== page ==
At the end of the financial year the actual data reveals that the overhead was $770000. Direct labour cost was calculated to be $1.54 million.
The business uses normal costing and applies overhead on the basis of direct labour cost. The cost of goods sold before making adjustments for any overhead variance is $856000.
Calculate the overhead variance for the year and dispose of the overhead variance by adjusting the costs of goods sold.
Activity 10
1. A furniture manufacturer predicts that they will sell 12000 of product A and 8000 of product B in the next financial period. They prepare their budget accordingly.
At the end of the financial period the actual figures are 15000 for product A and 7000 for product B. costs are assigned and the wholesale margin on product A is calculated to be $450 and on product B it is $350.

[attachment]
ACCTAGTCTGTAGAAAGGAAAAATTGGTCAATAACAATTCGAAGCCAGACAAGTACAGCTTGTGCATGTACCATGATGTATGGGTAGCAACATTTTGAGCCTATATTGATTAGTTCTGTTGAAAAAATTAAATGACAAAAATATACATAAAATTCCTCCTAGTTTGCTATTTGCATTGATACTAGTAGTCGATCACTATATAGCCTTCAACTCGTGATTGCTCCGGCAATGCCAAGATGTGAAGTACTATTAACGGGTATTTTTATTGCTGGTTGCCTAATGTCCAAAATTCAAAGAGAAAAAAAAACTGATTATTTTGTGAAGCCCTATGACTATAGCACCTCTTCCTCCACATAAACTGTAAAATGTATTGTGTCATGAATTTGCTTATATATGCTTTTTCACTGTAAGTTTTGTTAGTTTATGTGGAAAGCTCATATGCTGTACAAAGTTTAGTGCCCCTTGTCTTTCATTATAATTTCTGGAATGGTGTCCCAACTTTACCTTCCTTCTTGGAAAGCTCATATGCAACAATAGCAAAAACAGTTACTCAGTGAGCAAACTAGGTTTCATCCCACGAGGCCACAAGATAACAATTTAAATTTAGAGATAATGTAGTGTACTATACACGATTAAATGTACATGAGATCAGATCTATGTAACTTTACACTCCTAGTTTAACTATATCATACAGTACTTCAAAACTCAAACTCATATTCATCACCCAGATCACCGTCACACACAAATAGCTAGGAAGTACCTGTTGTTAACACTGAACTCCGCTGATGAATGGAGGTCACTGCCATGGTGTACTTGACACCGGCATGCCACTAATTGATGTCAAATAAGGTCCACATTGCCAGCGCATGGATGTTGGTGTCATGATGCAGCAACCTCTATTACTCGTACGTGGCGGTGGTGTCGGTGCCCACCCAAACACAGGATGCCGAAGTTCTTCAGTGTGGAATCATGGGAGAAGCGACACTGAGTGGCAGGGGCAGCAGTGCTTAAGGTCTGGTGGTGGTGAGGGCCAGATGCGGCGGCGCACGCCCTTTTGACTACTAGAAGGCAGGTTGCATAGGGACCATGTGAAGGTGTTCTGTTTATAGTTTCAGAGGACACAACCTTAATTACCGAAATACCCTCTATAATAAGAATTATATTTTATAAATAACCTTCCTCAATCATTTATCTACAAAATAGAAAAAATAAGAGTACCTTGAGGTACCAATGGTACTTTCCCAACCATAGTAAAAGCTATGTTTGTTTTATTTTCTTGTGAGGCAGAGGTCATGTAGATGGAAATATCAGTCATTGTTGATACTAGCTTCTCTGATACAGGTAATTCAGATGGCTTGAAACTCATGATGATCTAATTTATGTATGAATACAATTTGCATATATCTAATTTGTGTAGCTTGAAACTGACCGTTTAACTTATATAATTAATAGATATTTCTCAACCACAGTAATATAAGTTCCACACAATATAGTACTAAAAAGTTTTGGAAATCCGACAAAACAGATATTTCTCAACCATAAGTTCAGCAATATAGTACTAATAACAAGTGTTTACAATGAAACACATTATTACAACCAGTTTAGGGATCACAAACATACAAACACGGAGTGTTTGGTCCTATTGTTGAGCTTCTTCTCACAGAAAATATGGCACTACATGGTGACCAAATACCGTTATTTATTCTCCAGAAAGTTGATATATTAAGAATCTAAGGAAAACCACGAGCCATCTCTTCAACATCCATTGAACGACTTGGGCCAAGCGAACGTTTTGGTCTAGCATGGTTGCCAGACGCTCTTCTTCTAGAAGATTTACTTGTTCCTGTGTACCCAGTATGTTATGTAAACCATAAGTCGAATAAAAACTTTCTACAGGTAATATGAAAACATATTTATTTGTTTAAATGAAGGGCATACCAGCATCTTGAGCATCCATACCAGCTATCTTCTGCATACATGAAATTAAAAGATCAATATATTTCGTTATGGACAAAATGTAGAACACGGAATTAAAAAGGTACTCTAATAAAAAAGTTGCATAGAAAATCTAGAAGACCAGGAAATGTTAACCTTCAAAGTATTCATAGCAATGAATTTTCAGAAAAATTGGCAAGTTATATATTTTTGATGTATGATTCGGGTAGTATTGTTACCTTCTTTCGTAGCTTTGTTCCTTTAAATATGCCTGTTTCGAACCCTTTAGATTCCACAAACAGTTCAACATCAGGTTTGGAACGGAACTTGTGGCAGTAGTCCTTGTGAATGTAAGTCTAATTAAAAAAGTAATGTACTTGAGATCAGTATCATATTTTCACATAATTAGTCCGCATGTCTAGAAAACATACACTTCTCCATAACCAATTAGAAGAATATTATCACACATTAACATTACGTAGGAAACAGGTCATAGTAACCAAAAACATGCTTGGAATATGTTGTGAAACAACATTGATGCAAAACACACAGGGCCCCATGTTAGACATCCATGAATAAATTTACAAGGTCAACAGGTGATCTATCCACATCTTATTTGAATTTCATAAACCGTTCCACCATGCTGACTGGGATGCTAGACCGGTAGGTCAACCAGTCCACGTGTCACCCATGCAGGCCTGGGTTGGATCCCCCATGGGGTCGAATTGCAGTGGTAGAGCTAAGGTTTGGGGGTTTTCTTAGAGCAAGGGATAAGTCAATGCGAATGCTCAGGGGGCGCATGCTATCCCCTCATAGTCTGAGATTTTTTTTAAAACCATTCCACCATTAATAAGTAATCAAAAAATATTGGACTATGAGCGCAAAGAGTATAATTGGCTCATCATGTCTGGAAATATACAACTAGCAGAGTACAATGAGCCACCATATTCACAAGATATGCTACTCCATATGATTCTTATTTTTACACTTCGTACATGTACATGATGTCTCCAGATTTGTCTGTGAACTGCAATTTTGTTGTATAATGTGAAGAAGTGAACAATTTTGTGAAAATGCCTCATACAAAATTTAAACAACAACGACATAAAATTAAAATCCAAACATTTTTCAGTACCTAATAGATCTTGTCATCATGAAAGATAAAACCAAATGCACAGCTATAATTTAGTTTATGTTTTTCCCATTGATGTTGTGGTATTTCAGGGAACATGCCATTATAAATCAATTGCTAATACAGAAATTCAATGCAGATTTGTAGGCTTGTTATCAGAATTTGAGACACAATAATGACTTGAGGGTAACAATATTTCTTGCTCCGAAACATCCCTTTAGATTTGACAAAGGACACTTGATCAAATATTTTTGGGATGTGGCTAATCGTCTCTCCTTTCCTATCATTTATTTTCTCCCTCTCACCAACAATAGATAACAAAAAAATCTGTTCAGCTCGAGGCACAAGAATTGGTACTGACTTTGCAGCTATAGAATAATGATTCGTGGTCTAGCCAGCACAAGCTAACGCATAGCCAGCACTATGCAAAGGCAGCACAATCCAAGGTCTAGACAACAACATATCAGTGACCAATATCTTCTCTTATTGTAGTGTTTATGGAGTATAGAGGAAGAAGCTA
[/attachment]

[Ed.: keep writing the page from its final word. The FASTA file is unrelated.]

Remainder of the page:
Calculate the predicted and the actual sales mix, the variances that need to be examined and their impact.
2. Part way through the production process it is discovered that the cost assignment was inaccurate for product A and that there has been an underestimation of $150 per unit. They are unable to change the pricing because of contractual obligations.
What is the impact of this error in cost assignment if sales were as predicted?
3. What is the impact on income when the actual sales figures are used?
4. Consider an example of a new car sale yard and the managers predicted that they would sell 1400 of model A and 1800 of model B in the fiscal year. They would prepare their budget accordingly. Sales of model A did not meet expectations and sold 1200 units. Model B had sales rise to 2400 vehicles for the year. The expected margin on each vehicle is $2000 for model A and $3000 for model B.
Calculate the predicted and actual sales mix and the impact of the variations on income.